Caffeine intake makes insulin
more resistant to changes in blood sugar levels, Canadian
researchers report. This effect was observed both in patients
with and those without diabetes and could not be reversed
with regular exercise or weight.
But before you throw away
your coffee mug -- these results may not apply to the popular
caffeinated beverage, the investigators note. In fact, previous
research has suggested that drinking coffee may cut the
risk of diabetes.
When sugar levels in the
blood get too high, insulin is released, which brings the
levels back down. With insulin resistance, also known as
decreased insulin sensitivity, sugar levels need to get
much higher before insulin release is triggered. Over time,
this resistance can cause problems and lead to diabetes.
"Through mechanisms that
have yet to be firmly established, caffeine attenuates any
of the beneficial effects of exercise or weight loss on
insulin resistance," Dr. Robert Ross of Queens University
in Kingston, Ontario, stated.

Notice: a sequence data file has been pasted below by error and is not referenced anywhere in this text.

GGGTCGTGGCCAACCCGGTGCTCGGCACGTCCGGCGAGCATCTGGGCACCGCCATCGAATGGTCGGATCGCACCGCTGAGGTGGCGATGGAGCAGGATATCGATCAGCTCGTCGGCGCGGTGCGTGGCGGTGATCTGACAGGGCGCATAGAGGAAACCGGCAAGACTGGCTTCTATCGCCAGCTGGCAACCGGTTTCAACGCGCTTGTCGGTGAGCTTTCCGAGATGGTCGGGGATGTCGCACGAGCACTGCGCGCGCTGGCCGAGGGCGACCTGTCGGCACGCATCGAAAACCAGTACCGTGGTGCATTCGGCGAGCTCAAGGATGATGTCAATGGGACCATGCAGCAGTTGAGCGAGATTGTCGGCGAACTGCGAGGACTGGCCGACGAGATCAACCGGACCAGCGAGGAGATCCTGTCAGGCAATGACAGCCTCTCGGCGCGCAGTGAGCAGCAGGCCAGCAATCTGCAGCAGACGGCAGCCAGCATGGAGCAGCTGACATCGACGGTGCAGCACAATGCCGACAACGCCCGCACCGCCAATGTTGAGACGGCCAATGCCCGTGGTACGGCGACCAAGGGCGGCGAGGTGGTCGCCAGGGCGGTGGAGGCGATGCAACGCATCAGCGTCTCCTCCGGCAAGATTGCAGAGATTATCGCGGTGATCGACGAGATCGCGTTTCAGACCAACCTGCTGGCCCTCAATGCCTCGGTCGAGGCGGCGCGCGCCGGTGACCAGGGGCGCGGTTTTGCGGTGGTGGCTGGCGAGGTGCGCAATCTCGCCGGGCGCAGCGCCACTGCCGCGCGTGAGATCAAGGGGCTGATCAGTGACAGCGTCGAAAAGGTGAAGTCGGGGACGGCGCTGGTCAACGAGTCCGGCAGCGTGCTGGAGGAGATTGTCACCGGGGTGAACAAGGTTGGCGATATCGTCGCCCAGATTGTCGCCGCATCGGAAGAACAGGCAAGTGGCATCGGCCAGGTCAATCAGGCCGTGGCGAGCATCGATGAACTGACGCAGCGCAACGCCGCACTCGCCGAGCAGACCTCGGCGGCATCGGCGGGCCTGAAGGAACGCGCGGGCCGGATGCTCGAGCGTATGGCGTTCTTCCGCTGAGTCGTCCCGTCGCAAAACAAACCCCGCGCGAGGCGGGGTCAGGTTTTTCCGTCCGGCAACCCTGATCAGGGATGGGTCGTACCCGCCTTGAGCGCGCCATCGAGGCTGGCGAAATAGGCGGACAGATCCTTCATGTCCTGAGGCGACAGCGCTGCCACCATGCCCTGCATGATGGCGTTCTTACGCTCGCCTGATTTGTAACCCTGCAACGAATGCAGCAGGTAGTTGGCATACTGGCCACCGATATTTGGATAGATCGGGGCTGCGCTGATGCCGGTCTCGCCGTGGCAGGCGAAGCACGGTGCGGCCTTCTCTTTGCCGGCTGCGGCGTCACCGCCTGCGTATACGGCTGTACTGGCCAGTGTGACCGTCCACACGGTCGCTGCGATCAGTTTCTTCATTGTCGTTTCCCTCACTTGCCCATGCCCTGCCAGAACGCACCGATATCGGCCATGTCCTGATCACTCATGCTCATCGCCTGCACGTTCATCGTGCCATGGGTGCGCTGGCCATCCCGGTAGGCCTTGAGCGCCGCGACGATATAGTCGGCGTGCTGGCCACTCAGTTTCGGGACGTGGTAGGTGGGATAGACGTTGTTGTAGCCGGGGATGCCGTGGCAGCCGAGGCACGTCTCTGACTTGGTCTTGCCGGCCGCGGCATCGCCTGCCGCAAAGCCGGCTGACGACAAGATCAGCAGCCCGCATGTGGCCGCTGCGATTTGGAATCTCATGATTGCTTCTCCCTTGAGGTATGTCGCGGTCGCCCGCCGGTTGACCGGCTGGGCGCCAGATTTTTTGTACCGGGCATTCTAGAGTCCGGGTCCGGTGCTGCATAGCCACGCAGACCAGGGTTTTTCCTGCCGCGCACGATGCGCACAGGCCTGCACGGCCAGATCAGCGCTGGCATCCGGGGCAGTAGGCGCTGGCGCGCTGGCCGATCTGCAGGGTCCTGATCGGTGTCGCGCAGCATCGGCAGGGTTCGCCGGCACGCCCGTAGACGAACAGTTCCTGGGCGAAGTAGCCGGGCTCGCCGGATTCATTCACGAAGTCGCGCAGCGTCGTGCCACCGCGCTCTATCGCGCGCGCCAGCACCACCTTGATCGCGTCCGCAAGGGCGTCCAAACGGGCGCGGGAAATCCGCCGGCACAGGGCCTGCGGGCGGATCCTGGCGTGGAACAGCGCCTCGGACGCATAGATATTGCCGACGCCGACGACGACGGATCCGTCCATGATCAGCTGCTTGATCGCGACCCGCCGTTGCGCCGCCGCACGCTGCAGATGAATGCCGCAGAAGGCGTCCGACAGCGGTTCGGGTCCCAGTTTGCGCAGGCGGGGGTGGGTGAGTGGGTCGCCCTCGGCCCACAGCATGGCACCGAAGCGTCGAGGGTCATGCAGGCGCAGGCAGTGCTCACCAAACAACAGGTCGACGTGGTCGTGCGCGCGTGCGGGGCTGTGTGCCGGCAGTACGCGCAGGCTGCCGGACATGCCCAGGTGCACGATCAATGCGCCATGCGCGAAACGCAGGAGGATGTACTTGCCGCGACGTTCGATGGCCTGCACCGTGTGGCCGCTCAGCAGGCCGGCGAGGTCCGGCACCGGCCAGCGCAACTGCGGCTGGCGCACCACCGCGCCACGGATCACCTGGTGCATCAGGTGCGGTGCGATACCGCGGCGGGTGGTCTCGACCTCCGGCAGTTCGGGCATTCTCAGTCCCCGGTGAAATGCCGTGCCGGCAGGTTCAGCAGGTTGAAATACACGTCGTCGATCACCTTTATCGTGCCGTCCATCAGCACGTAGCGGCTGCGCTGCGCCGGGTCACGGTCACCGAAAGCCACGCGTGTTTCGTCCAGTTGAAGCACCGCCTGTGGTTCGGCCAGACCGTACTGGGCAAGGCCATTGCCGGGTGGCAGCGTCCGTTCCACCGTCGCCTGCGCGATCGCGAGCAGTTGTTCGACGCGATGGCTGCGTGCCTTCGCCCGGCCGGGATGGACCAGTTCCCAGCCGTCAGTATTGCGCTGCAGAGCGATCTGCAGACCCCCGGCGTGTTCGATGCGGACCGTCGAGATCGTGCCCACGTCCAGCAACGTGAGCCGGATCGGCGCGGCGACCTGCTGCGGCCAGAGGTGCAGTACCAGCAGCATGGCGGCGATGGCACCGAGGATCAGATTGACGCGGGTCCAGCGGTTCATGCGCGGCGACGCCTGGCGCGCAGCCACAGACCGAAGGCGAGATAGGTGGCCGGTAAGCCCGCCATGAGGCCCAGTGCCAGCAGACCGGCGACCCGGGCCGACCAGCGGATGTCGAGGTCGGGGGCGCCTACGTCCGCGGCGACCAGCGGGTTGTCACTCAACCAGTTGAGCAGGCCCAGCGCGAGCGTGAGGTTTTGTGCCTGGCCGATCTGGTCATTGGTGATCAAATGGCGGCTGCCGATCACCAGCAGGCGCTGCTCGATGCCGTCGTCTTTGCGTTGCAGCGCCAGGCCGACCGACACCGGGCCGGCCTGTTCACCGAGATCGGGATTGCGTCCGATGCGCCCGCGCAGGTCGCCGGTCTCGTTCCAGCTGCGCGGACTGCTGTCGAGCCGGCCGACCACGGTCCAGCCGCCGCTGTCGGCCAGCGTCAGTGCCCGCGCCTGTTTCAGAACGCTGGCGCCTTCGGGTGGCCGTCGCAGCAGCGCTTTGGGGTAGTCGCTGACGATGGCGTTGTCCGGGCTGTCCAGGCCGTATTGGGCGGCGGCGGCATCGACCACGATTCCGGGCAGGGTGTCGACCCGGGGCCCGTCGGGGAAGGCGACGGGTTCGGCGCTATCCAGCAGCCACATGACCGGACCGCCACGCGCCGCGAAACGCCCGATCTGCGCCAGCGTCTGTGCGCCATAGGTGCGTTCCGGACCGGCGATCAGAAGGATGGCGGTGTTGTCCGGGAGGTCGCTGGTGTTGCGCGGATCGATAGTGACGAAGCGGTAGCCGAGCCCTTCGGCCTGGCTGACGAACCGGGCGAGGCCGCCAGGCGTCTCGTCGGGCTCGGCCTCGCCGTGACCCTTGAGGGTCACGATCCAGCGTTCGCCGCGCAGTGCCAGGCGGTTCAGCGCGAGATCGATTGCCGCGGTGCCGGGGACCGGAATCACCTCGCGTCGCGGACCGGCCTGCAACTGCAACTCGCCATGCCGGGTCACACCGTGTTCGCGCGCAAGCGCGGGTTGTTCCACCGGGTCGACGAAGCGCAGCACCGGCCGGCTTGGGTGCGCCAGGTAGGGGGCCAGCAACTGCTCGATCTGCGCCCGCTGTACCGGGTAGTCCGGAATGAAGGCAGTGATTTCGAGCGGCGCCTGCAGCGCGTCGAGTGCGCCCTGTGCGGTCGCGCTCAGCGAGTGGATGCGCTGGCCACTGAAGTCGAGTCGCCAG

While the clinical implications
remain unclear, Ross added, the findings are a "red flag"
for doctors and are particularly important for obese patients
and those with diabetes.
Ross and his team evaluated
sugar metabolism in 23 men before and after a three-month
exercise program. Before and during the exercise program,
the men were given caffeine or inactive "placebo." The subjects
included eight sedentary lean men, seven obese men with
type 2 diabetes, and eight obese men without diabetes.
Before the exercise program,
caffeine reduced insulin sensitivity by 33 percent in the
lean and obese men and 37 percent in the men with diabetes
compared to placebo. After the exercise program, insulin
sensitivity fell 23 percent after caffeine intake in the
lean men, 26 percent in the obese men, and 36 percent in
the diabetic men.
Comparison of the two study
phases, showed that exercise did not improve insulin resistance
related to caffeine intake.
The findings, published in
the medical journal Diabetes Care, seem to contradict recent
reports that coffee intake may cut the risk of diabetes,
Ross noted. However, coffee contains several other substances
that may affect sugar metabolism, such as antioxidants,
potassium and magnesium. "When you give somebody caffeine
without all of the other substances that are in coffee you
have a very different situation," he added.
SOURCE: Diabetes Care, March